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How to choose the best dog bowl for your canine companion

How to choose the best dog bowl for your canine companion

Are dog bowls no longer in vogue?

There is a huge rise in the popularity of ditching the bowl and instead choosing alternative slow feeders and enrichment toys to feed our dogs. While it’s true our dogs benefit from regular mental stimulation, should we be ditching the bowl completely?

You may think that a whole blog dedicated to the best dog bowls is a little extreme, but with so many choices, there is more to think about than you might first realise! 

Hygiene and cross-contamination are worthwhile considerations when choosing the best way to feed your canine companion. 

Let’s explore!

Does your dog need a bowl?

Ditching the bowl is a coin termed in recent years for quite simply giving up the traditional dog bowl in exchange for encouraging our dogs to work for their food. 

Our dogs need mental stimulation to help relieve boredom, avoid troublesome behaviours, and give our favourite four-legged friends a good quality of life. Using slow feeders, scatter feeding, or using all of your dog’s meals for training can be a great way to easily incorporate some brain games into your dog’s day and without your dog piling on the pounds. 

It’s often said that if we want our dogs to do something, then we need to reward them… or pay them! And most dog’s like to be paid in food! But is it right for them to have to work for every meal?

Not all dogs enjoy slow feeders, some find it difficult to retrieve the food, and if you have a particularly fussy eater, then a slow feeder may make an already worrying situation worse.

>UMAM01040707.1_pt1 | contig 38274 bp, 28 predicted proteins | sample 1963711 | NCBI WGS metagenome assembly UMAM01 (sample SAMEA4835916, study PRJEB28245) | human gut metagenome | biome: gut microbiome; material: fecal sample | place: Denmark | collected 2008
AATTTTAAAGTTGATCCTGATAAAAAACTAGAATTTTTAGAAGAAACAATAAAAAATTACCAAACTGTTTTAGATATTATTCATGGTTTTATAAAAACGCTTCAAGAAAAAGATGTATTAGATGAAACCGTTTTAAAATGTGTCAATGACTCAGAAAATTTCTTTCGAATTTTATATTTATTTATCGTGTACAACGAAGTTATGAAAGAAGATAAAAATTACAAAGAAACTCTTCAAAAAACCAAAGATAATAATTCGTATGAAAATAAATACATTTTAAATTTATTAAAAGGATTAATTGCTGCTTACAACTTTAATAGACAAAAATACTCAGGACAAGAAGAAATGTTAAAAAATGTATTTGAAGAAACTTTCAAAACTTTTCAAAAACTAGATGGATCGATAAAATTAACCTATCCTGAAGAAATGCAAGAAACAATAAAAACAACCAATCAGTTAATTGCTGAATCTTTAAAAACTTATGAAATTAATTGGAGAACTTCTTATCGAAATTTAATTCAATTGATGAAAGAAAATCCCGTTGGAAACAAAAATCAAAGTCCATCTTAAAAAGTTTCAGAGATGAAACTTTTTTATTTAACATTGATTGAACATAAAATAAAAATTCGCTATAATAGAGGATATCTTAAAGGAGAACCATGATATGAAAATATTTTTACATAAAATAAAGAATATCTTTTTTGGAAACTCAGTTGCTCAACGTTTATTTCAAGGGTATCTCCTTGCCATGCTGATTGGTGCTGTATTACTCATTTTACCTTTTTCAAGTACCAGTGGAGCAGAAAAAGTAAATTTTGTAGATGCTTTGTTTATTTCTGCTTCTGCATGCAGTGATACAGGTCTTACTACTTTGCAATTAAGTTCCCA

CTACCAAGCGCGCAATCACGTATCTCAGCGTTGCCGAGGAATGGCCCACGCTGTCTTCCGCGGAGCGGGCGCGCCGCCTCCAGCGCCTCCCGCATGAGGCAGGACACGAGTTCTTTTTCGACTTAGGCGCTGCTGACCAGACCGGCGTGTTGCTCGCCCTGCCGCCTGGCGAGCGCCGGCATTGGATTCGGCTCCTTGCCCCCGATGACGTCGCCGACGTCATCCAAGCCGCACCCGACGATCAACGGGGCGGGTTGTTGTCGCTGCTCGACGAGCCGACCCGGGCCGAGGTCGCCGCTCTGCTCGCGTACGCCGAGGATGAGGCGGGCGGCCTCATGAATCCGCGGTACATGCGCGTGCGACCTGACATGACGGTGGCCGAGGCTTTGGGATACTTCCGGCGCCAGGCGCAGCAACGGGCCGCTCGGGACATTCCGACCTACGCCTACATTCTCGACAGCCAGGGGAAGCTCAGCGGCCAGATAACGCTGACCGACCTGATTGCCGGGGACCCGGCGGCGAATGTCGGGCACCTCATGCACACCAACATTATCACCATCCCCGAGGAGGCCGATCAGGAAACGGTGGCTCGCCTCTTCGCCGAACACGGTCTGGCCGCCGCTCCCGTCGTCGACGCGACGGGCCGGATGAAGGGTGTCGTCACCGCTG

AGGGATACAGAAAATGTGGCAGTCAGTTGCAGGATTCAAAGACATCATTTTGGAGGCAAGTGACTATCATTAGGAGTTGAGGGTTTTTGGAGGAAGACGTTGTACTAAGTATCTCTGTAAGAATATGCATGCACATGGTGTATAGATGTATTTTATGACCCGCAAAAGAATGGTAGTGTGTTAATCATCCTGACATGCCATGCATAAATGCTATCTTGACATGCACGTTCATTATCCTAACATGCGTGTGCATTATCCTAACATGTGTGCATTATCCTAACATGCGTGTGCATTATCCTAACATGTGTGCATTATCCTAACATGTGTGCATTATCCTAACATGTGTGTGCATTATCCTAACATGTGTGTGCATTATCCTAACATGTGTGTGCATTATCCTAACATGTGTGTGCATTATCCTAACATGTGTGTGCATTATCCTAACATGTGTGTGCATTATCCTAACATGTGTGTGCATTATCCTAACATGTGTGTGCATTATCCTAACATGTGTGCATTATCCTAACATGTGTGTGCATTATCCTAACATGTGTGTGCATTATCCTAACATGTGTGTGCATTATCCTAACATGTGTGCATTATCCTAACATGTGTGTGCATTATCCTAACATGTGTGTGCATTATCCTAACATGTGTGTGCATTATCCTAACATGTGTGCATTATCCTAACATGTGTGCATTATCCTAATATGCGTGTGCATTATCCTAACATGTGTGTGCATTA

It’s a matter of opinion and individual preference, but balance probably wins out. It’s nice for your dog to be able to simply enjoy at least some of their meals without the hard graft!

Think of yourself tucking into a delicious takeaway meal or food freshly prepared by a top chef. Sure, perhaps it’d be a bit extravagant to enjoy these luxuries every day, but it certainly is a welcome treat to simply tuck in and enjoy once in a while! 

Whether you choose to ditch the bowl or not, your dog will definitely need a water bowl for rehydration. So how do you choose the best dog bowl?

How to choose the best dog bowl?

A study undertaken in 2018 found that our dog’s water bowls are the third most contaminated item in our homes. Ref study: Wright, C., & Carroll, A. (2018). Microbiological Assessment of Canine Drinking Water and the Impact of Bowl Construction Material

And yet, it’s probably something we give little thought to most of the time. 

The study looked at which dog water bowl was the most hygienic comparing plastic, stainless steel, and ceramic dog bowls as the most popular bowl choices among pet parents. 

Ceramic dog bowls came out on top as the most bacteria-resistant when compared with plastic and stainless steel dog bowls. 

They are easy to clean, look stylish, and practical. But ceramic dog bowls are not all created equal! 

Be sure to check that any ceramic dog bowl you buy has been coated with a lead-free glaze. Ensure the bowl is certified for food use to ensure it’s a safe food or water bowl for your dog. 

Our ceramic dog bowls are handmade by studio potters who use a dog-safe glaze so we can deliver you safety and style in one fell swoop!